The Ocean at the End of the Lane is an adaptation by Joel Horwood of the novel of the same name by Neil Gaiman and directed by Katy Rudd.
The show, which recently extended its run at the Duke of York’s Theatre until May 2022, is a spellbinding myth in the modern era. It is a story of a man returning to his childhood home and finding himself drawn to the pond of an old Sussex farmhouse. Recalling his childhood, he remembers his friend Lettie Hempstock (Nia Towle) and her insistence that the pond was, in fact, an ocean.
We are transported along with “Man,” played by Nicolas Tennant, to his childhood. Tennant morphs into “Dad”, while his younger self, “Boy,” is played wonderfully by James Bamford, who bickers comedically with Grace Hogg-Robinson, his bratty “Sis.” The family struggle to cope.
They have taken in a lodger, due to financial problems, only for him to commit suicide in the family car. This incident triggers paranormal activity that centres on the family. He meets and swiftly bonds with Lettie.
Plunged into a world of magic, Boy meets the remainder of the Hempstocks, a line of female witches that have the power to aid him in ridding the family of the sinister creature that is portrayed initially as a creature of rags and silks, designed by Samuel Wyer and directed by Steven Hoggett. Ultimately, the beast morphs into Ursula, a human-looking creature played by Laura Rogers.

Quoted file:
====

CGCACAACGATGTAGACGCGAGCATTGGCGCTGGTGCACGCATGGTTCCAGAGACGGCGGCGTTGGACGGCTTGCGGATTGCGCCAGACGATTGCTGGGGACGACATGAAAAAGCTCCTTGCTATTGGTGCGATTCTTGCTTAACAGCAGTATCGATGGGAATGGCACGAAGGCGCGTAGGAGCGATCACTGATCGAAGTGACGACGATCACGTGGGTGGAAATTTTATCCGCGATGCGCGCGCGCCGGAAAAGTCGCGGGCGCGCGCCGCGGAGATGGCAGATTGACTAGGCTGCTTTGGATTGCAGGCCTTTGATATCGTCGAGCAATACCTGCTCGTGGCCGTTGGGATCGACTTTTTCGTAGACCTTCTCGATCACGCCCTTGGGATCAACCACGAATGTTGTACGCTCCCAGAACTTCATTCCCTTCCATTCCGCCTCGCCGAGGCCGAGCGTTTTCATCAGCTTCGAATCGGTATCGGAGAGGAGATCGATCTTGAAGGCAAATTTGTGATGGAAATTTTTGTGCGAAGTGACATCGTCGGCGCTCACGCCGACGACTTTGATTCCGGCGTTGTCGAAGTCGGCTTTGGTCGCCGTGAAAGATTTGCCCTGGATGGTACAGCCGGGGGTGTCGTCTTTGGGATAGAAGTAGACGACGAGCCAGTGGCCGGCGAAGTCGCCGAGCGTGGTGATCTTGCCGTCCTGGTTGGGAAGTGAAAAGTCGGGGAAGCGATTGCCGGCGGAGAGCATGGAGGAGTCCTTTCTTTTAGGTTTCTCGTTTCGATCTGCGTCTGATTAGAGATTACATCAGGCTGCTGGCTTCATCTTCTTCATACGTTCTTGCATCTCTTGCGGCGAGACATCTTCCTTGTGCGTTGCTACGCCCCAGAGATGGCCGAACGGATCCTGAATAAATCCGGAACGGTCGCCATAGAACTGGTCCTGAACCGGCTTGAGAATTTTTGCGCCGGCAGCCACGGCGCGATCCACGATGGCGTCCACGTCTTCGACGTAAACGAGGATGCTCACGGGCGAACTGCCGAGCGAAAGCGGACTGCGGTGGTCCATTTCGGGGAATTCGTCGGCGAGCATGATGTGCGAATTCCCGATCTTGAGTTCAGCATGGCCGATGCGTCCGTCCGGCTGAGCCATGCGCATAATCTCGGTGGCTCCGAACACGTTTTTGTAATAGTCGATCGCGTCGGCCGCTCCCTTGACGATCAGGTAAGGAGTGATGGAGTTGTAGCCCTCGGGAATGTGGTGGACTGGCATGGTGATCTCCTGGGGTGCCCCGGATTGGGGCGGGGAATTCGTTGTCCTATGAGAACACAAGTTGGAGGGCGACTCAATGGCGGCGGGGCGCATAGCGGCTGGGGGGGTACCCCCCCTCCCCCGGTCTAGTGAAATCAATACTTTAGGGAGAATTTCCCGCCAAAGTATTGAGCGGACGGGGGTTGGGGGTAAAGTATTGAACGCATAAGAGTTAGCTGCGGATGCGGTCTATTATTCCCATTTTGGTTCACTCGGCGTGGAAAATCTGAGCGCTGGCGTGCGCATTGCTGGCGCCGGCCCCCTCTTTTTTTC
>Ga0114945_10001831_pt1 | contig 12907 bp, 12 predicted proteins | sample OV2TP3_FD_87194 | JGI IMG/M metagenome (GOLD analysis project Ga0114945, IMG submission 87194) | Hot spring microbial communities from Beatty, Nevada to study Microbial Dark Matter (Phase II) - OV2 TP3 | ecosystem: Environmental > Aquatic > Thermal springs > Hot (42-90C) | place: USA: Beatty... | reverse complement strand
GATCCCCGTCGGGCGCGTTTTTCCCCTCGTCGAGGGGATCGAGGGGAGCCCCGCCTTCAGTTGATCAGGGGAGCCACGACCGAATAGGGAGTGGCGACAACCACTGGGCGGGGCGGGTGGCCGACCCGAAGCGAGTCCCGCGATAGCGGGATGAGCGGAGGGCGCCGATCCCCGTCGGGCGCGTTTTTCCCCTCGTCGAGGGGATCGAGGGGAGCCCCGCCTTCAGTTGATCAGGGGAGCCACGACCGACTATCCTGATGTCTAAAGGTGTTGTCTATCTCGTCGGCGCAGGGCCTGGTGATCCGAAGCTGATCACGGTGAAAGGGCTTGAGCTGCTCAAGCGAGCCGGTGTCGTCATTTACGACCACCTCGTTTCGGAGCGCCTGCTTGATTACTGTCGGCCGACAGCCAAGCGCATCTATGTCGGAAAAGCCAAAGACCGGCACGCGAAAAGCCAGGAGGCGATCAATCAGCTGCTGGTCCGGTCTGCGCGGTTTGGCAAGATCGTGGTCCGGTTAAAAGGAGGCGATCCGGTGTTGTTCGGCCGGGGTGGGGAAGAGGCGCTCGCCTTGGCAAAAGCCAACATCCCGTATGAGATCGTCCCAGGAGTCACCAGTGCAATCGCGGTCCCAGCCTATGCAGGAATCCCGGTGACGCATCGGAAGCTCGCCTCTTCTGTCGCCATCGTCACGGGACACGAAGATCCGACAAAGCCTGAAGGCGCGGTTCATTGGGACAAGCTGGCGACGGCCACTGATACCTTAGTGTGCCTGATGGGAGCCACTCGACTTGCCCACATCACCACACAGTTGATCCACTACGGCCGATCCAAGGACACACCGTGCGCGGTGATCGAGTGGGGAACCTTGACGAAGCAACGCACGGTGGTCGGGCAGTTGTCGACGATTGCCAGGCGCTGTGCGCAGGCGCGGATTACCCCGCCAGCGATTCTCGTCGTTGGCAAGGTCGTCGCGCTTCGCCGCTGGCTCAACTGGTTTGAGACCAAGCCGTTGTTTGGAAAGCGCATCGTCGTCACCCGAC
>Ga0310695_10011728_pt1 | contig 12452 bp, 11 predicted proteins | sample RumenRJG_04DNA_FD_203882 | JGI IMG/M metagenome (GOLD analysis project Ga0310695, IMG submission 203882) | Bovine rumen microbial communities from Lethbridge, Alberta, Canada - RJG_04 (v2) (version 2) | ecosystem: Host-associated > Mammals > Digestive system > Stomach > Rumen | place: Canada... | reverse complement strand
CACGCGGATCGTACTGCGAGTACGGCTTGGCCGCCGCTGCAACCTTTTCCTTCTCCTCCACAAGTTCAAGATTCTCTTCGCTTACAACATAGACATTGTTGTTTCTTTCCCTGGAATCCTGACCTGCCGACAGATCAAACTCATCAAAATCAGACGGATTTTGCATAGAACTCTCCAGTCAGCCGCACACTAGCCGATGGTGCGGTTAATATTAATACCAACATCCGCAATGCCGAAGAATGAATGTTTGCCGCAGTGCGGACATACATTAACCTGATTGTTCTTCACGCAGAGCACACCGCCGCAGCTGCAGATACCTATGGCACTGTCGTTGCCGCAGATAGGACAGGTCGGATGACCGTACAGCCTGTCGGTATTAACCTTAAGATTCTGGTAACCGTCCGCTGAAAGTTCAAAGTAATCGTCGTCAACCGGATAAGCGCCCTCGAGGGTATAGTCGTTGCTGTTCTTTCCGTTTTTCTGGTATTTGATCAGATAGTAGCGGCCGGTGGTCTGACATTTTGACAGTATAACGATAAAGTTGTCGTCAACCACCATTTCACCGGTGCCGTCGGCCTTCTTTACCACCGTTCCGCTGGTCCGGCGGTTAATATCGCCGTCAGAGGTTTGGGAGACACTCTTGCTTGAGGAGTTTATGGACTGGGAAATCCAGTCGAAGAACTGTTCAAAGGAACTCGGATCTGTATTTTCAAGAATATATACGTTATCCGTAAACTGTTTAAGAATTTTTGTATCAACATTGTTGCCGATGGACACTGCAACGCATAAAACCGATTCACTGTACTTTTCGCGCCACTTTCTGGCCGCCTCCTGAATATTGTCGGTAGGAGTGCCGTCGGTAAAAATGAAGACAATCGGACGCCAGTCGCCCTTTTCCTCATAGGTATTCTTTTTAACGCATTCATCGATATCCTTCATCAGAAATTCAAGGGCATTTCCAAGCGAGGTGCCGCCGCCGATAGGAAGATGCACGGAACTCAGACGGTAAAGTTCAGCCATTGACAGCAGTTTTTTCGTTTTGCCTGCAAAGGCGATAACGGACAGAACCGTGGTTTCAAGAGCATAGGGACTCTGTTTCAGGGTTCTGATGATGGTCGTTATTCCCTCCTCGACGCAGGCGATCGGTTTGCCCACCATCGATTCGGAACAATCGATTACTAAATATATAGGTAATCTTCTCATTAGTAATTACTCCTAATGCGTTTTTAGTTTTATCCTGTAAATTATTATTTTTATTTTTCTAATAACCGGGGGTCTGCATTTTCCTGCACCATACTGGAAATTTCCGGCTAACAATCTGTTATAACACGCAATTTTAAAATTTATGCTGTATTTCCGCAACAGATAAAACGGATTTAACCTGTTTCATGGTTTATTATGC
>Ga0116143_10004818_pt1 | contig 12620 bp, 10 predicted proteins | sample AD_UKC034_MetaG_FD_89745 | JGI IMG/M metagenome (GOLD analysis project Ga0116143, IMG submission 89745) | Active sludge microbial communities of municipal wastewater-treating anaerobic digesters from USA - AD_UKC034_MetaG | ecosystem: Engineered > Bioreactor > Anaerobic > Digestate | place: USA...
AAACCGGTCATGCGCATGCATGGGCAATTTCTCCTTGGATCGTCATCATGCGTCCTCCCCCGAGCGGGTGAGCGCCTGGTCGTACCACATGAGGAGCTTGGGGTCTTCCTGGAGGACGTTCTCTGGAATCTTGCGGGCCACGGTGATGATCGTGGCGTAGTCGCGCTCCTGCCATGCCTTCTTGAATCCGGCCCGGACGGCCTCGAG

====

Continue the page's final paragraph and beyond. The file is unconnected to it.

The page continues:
The 16-strong cast works well together, weaving an enthralling theatrical experience within the confines of the Duke of York’s stage. Sound design by Ian Dickinson and effects by Jamie Harrison mixes wonderfully with the threatening puppeteering that brings the monster to life.
The show carries a 12 rating, and given its dark themes, moments of savagery, and frightening supernatural moments, it is well warranted. Paule Constable‘s fear-inspiring mix of shadows and lighting is exquisitely moody, with backdrops that dissolve from a kitchen into a forest and doors that spring into existence as both escape routes and barriers.
The Ocean at the End of the Lane introduces its audience to the magical world of Neil Gaiman. And while it covers many familiar tropes, such as the three ages of women seen in the Hempstocks (child, mother, grandmother) and the wicked stepmother role of Ursula, it also deals with issues of grief and the horror of growing up through teenage years, all intertwined with moments of exquisite puppetry.
For an audience willing to swap comedy and dance for a darker-toned, fantasy offering, the experience is rewarding. Watching a struggling family fight on after losing a loved one while outside forces attempt to push them over the edge will produce a cathartic release for many. We highly recommend it!
Book your tickets here.